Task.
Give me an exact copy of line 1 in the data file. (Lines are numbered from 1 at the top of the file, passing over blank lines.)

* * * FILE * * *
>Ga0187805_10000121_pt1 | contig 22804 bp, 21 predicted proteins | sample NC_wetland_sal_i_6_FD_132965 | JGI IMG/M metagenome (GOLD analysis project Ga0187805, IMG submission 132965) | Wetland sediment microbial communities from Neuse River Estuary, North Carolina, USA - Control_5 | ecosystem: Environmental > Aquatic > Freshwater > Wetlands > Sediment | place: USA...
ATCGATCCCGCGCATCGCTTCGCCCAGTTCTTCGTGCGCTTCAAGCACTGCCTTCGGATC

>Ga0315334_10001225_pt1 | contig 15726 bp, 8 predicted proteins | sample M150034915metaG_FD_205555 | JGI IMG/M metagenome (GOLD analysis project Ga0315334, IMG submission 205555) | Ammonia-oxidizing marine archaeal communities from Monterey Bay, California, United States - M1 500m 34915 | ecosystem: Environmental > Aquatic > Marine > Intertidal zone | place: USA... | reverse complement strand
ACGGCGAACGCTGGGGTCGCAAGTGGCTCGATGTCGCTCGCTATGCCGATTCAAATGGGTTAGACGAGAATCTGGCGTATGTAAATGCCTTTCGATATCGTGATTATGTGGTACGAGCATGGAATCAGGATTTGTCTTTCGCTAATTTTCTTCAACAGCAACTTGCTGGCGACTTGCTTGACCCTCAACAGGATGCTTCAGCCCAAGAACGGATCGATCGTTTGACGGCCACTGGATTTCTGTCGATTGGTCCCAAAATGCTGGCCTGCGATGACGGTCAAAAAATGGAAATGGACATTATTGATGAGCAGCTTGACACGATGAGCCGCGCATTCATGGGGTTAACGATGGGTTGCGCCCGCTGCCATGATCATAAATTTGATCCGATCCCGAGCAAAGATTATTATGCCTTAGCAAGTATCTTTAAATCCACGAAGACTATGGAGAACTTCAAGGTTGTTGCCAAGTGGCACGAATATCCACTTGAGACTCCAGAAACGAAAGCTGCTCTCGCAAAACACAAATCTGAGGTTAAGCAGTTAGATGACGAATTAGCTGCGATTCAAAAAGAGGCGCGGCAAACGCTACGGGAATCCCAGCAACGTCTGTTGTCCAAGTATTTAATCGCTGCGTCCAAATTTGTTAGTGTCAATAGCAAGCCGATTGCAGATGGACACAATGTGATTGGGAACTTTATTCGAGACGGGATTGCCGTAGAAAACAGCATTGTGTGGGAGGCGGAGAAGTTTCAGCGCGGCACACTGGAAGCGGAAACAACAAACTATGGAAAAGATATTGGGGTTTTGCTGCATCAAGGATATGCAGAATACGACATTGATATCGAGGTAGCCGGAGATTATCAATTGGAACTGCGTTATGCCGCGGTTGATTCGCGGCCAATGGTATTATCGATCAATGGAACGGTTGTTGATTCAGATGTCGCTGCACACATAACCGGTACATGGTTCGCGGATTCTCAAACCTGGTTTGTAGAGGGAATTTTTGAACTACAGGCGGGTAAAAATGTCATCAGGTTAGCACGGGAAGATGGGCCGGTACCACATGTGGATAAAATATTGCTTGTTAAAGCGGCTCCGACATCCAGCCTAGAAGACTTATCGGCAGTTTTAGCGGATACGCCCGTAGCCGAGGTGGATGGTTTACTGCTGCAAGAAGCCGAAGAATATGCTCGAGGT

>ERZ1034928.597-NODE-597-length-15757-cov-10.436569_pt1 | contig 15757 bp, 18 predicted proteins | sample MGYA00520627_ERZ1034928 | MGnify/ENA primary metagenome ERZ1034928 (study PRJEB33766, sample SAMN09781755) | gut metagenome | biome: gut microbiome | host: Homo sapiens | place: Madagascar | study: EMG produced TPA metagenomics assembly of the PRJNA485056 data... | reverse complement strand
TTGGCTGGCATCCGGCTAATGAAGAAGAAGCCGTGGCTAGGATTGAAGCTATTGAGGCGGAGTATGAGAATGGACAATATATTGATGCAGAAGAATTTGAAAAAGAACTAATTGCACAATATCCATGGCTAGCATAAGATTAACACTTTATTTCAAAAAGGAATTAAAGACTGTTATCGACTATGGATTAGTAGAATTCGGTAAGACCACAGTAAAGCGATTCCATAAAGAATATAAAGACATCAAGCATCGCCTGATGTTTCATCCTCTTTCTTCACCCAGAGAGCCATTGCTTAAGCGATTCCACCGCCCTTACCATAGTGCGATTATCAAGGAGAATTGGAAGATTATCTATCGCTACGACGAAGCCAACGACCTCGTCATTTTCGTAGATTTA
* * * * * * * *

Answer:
>Ga0187805_10000121_pt1 | contig 22804 bp, 21 predicted proteins | sample NC_wetland_sal_i_6_FD_132965 | JGI IMG/M metagenome (GOLD analysis project Ga0187805, IMG submission 132965) | Wetland sediment microbial communities from Neuse River Estuary, North Carolina, USA - Control_5 | ecosystem: Environmental > Aquatic > Freshwater > Wetlands > Sediment | place: USA...